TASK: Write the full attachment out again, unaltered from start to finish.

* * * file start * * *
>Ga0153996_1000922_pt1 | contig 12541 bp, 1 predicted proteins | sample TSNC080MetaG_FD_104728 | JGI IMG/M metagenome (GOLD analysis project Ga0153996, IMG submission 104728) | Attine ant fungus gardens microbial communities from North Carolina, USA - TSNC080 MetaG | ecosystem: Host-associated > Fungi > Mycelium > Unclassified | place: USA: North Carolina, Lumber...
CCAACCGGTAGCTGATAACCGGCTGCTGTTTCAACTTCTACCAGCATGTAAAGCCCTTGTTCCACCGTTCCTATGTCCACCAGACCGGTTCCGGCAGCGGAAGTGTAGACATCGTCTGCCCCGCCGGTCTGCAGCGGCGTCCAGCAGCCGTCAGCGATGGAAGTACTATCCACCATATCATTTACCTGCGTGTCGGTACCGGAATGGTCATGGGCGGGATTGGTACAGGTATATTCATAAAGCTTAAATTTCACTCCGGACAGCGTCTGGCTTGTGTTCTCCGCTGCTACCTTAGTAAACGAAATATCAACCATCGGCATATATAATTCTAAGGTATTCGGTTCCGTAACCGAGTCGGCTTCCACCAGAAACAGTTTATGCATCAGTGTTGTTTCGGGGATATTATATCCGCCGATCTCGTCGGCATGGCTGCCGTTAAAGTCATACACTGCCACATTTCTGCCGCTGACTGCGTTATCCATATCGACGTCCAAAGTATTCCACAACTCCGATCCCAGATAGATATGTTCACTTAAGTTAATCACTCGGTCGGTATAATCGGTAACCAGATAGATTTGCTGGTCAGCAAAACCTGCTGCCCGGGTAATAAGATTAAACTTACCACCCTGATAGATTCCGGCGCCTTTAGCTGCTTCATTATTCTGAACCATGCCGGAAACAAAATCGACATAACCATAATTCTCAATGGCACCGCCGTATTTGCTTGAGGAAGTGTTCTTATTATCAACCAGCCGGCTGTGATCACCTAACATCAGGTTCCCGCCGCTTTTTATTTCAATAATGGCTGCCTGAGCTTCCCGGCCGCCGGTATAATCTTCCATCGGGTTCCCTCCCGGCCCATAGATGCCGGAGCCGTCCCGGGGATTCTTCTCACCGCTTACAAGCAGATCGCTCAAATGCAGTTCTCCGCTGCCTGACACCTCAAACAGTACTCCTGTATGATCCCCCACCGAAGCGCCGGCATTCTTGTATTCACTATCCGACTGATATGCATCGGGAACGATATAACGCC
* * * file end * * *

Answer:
>Ga0153996_1000922_pt1 | contig 12541 bp, 1 predicted proteins | sample TSNC080MetaG_FD_104728 | JGI IMG/M metagenome (GOLD analysis project Ga0153996, IMG submission 104728) | Attine ant fungus gardens microbial communities from North Carolina, USA - TSNC080 MetaG | ecosystem: Host-associated > Fungi > Mycelium > Unclassified | place: USA: North Carolina, Lumber...
CCAACCGGTAGCTGATAACCGGCTGCTGTTTCAACTTCTACCAGCATGTAAAGCCCTTGTTCCACCGTTCCTATGTCCACCAGACCGGTTCCGGCAGCGGAAGTGTAGACATCGTCTGCCCCGCCGGTCTGCAGCGGCGTCCAGCAGCCGTCAGCGATGGAAGTACTATCCACCATATCATTTACCTGCGTGTCGGTACCGGAATGGTCATGGGCGGGATTGGTACAGGTATATTCATAAAGCTTAAATTTCACTCCGGACAGCGTCTGGCTTGTGTTCTCCGCTGCTACCTTAGTAAACGAAATATCAACCATCGGCATATATAATTCTAAGGTATTCGGTTCCGTAACCGAGTCGGCTTCCACCAGAAACAGTTTATGCATCAGTGTTGTTTCGGGGATATTATATCCGCCGATCTCGTCGGCATGGCTGCCGTTAAAGTCATACACTGCCACATTTCTGCCGCTGACTGCGTTATCCATATCGACGTCCAAAGTATTCCACAACTCCGATCCCAGATAGATATGTTCACTTAAGTTAATCACTCGGTCGGTATAATCGGTAACCAGATAGATTTGCTGGTCAGCAAAACCTGCTGCCCGGGTAATAAGATTAAACTTACCACCCTGATAGATTCCGGCGCCTTTAGCTGCTTCATTATTCTGAACCATGCCGGAAACAAAATCGACATAACCATAATTCTCAATGGCACCGCCGTATTTGCTTGAGGAAGTGTTCTTATTATCAACCAGCCGGCTGTGATCACCTAACATCAGGTTCCCGCCGCTTTTTATTTCAATAATGGCTGCCTGAGCTTCCCGGCCGCCGGTATAATCTTCCATCGGGTTCCCTCCCGGCCCATAGATGCCGGAGCCGTCCCGGGGATTCTTCTCACCGCTTACAAGCAGATCGCTCAAATGCAGTTCTCCGCTGCCTGACACCTCAAACAGTACTCCTGTATGATCCCCCACCGAAGCGCCGGCATTCTTGTATTCACTATCCGACTGATATGCATCGGGAACGATATAACGCC